Boost Mesothelioma Recovery with the Power of Protein
- Health & Wellness
- May 2, 2016
Whether you’re receiving treatment for mesothelioma or have already completed therapy, good nutrition is crucial to your health and your recovery. It may even improve your prognosis and quality of life.
Mesothelioma and its treatments are incredibly stressful on the body, which means you need even more protein than the average person to keep up with the high demand.
Extra protein is often needed after surgery, radiation or chemotherapy to heal tissues and fight infection.
Consuming the right amount of calories and protein keeps our cells healthy, and it’s especially important for people with cancer. Not having enough protein in your diet leads to low blood cell counts and some related problems.
With a low red blood cell count, you’ll tire easily and feel weak. A low white blood cell count weakens your immune system, making it harder for your body to recover from treatment and minor illnesses.
The Health and Medicine Division of the National Academies of Sciences, Engineering, and Medicine suggests adults get a daily minimum of 8 grams of protein for every 20 pounds of body weight. If you’re undergoing cancer treatment, you’ll need even more. To find out exactly how much protein you should be eating, ask your doctor or nutritionist.
Protein is vital for repairing, protecting and building cells. It helps the body form not only blood cells, but also muscles, tissues, enzymes and hormones.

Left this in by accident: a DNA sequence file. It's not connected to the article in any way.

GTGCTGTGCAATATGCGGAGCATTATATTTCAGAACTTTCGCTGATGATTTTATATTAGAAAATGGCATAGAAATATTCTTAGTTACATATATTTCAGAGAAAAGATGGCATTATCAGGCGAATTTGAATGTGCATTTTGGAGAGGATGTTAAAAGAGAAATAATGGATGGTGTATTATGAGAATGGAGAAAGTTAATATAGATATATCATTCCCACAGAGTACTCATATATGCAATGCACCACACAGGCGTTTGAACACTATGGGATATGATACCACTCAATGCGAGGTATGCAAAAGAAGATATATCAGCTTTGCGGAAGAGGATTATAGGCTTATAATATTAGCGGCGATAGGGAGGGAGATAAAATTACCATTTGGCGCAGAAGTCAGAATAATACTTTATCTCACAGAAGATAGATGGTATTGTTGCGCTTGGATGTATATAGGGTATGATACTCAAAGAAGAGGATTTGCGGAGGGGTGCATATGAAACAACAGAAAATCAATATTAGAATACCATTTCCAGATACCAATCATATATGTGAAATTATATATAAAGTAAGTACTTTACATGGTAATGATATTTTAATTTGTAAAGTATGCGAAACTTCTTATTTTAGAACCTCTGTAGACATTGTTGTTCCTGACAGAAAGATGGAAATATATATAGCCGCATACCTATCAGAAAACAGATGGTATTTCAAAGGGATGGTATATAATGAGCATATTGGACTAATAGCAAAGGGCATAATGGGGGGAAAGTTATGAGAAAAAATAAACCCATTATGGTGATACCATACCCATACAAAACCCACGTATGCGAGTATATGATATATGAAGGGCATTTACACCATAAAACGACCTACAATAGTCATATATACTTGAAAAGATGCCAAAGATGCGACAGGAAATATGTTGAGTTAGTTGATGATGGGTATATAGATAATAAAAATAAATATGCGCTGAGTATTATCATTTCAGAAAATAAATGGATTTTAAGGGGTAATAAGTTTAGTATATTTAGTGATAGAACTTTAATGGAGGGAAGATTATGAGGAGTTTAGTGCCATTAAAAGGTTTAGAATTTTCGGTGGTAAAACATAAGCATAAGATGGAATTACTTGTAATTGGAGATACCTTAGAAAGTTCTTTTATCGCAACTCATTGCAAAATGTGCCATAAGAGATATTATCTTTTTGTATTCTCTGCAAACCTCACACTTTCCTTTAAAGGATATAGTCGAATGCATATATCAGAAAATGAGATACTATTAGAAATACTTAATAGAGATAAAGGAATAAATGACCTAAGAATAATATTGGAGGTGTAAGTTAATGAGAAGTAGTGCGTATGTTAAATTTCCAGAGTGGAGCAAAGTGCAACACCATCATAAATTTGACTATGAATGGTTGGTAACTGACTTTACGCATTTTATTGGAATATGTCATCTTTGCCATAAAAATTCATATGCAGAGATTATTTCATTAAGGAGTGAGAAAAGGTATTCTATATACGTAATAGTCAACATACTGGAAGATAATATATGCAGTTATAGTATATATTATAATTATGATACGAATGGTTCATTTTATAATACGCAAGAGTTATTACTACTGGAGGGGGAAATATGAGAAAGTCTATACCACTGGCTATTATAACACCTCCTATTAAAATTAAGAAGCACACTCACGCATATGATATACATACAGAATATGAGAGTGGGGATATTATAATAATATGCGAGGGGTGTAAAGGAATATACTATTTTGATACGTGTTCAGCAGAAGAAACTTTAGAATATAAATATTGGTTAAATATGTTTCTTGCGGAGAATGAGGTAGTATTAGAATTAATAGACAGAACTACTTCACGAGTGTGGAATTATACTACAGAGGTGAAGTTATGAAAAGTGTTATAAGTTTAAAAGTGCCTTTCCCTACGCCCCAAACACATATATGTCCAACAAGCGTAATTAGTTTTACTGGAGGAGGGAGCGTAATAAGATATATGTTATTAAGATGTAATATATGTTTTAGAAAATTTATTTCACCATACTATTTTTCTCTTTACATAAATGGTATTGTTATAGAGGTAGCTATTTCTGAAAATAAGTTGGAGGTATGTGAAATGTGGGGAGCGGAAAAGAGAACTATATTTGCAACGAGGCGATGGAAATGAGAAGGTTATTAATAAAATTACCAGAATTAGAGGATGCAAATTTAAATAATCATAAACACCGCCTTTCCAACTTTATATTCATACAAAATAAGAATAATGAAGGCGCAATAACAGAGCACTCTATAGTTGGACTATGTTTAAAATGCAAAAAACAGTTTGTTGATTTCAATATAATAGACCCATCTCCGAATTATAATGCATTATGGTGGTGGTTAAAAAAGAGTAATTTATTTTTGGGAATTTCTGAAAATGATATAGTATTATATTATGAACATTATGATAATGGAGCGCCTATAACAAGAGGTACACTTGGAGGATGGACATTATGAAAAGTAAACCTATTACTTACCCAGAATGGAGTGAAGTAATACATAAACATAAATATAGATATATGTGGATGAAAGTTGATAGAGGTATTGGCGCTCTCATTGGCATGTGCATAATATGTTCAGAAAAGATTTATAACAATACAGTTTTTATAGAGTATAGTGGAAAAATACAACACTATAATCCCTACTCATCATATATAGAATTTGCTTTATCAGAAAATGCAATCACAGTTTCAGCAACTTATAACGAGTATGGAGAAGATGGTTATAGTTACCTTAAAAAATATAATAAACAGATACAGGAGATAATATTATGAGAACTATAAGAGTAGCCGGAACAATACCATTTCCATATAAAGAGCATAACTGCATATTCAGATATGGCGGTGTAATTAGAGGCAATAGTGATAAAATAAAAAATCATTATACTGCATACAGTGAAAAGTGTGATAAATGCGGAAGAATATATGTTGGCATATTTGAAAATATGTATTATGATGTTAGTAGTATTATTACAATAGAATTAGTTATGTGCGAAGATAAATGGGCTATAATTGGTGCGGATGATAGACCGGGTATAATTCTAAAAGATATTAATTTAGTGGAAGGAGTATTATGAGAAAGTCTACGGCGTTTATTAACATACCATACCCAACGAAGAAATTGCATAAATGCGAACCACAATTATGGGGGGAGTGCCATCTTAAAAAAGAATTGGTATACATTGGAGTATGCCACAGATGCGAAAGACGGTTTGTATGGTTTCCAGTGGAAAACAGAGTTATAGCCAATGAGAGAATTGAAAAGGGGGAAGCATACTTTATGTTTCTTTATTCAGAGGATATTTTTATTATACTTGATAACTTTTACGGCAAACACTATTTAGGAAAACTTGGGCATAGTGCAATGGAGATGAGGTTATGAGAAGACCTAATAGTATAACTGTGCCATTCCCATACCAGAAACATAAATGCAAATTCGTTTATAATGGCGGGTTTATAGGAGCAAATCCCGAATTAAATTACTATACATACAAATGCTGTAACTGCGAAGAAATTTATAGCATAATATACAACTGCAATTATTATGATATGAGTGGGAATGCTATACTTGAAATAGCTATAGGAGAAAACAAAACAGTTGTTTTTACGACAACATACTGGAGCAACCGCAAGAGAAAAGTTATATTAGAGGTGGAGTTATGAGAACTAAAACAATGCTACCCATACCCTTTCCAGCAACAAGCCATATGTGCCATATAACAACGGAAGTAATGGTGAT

Every protein is made of a series of basic building blocks called amino acids. When we digest proteins, the body breaks them down into individual amino acids. These serve as raw materials our bodies can use to build other proteins important for our bones, skin, cartilage and blood.
By eating a variety of protein-rich foods, including meat, dairy, beans and nuts, we can get all the essential amino acids our bodies need. We need them to create proteins necessary for a variety of important functions, including:
- Building tissues and muscles
- Growing hair and nails
- Carrying oxygen in your blood to all parts of your body
- Building antibodies that help defend your body against viruses and bacteria
- Carrying messages to and from your brain via nerve cells
- Digesting food
In addition, some cancer treatments are more effective when patients stick to a well-rounded diet with the right amount of calories and protein.
If you don’t eat enough protein, the body breaks down muscle tissue to supply the energy you need. This is not ideal of course, as you want to preserve your muscle and strength as much as possible during and after mesothelioma treatment.
How to Add More Protein to Your Diet
Protein comes from a variety of animal- and plant-based foods. According to the American Cancer Society, good sources of protein include lean red meat, fish, poultry, eggs, nuts, dried beans and low-fat dairy products.
- Red meat (beef, pork, lamb, veal)
- White meat (chicken, turkey)
- Seafood (fish, shellfish)
- Dairy (eggs, yogurt, low-fat milk, cottage cheese, ricotta cheese, feta cheese)
- Beans (black, pinto, navy, garbanzo)
- Nuts (almonds, peanuts, walnuts)
- Soy (tofu, soy milk, tempeh, edamame)
- Seeds (pumpkin, sunflower, hemp, chia)
- Grains (quinoa, amaranth, oats)